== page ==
If you could only pass on one piece of advice to aspiring screenwriters what would you say?

When people write dialogue they often write the thought as dialogue followed by a line of dialogue. They use two sentences when they should be using one. The character can say half as much. For example, when a character says: ‘I’m really angry with you. Go to your room.’ You just need: ‘Go to your room.’ A good actor will play the thought (reaction again!).

It’s amazing how often writers do this – even really good writers. I often go through my scripts after revising just to cut out all those thoughts and this really lifts the writing. Remember, it is the writer’s job to embed the thought and the actor’s job to discover/deliver it (without stating it!).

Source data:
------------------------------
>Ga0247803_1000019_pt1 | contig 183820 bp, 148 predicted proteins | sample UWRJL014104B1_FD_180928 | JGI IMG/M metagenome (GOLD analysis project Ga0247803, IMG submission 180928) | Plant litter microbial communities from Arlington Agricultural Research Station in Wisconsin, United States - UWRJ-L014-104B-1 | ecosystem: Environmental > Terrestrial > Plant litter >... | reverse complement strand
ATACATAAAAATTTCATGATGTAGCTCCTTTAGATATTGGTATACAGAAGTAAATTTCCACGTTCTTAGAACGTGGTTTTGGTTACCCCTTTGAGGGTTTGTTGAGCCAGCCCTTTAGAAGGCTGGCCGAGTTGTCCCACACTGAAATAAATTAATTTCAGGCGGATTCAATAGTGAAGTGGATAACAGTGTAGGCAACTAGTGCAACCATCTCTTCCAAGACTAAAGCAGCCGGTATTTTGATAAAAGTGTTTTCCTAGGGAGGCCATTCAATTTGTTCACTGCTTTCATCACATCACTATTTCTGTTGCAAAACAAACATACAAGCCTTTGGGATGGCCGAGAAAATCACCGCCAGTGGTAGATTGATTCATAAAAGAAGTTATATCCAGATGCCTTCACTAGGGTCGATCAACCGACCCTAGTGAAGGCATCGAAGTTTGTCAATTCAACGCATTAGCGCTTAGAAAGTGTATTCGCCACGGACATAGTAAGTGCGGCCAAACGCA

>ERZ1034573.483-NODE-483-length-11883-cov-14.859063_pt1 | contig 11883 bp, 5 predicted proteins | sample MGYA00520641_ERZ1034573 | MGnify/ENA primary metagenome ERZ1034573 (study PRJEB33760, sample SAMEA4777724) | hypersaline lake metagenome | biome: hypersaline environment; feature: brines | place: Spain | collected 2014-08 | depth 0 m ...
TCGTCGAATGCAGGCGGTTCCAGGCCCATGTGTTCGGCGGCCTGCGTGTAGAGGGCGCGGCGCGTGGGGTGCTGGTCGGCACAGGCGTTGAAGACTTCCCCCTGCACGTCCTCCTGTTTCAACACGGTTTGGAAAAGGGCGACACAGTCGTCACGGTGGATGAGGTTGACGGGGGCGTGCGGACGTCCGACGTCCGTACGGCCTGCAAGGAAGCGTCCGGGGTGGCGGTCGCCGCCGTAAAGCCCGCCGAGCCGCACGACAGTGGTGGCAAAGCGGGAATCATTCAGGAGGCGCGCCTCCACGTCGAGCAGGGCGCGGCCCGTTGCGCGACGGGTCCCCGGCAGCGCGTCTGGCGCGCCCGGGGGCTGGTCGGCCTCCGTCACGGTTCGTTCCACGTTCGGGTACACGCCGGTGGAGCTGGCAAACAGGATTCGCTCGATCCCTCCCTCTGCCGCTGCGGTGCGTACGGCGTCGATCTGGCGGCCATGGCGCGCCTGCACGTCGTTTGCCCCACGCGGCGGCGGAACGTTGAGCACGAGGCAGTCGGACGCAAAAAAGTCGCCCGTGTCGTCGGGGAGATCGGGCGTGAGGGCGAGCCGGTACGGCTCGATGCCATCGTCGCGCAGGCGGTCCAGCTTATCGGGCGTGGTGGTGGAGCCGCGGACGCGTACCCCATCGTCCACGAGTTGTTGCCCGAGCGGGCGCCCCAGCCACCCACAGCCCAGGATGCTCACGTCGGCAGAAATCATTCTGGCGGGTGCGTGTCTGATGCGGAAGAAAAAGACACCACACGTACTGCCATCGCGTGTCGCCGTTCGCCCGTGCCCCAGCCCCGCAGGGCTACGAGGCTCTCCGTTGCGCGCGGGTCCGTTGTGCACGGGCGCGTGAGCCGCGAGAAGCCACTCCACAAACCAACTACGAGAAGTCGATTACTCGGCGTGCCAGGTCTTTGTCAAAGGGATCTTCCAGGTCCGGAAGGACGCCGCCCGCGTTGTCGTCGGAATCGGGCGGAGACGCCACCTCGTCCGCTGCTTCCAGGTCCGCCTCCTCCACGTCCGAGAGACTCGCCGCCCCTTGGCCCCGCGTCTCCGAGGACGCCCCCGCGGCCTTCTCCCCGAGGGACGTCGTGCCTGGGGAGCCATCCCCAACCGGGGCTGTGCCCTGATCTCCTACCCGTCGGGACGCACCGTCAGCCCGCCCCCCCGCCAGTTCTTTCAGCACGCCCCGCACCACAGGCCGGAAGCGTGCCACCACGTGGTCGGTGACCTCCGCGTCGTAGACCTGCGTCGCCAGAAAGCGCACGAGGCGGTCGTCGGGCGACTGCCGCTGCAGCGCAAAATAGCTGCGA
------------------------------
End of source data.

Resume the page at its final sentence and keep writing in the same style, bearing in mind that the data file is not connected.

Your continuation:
Do you have an idea for a TV drama? Don’t miss out on the opportunity to work on your screenwriting with Colin Teevan and other top TV writers, producers, Curtis Brown Theatre, Film and TV agents and directors. Apply by Sunday 16 Feb for a chance to develop your work on our 18-week Writing an Original TV Drama Serial course. We also have one scholarship available for a talented writer of limited financial means.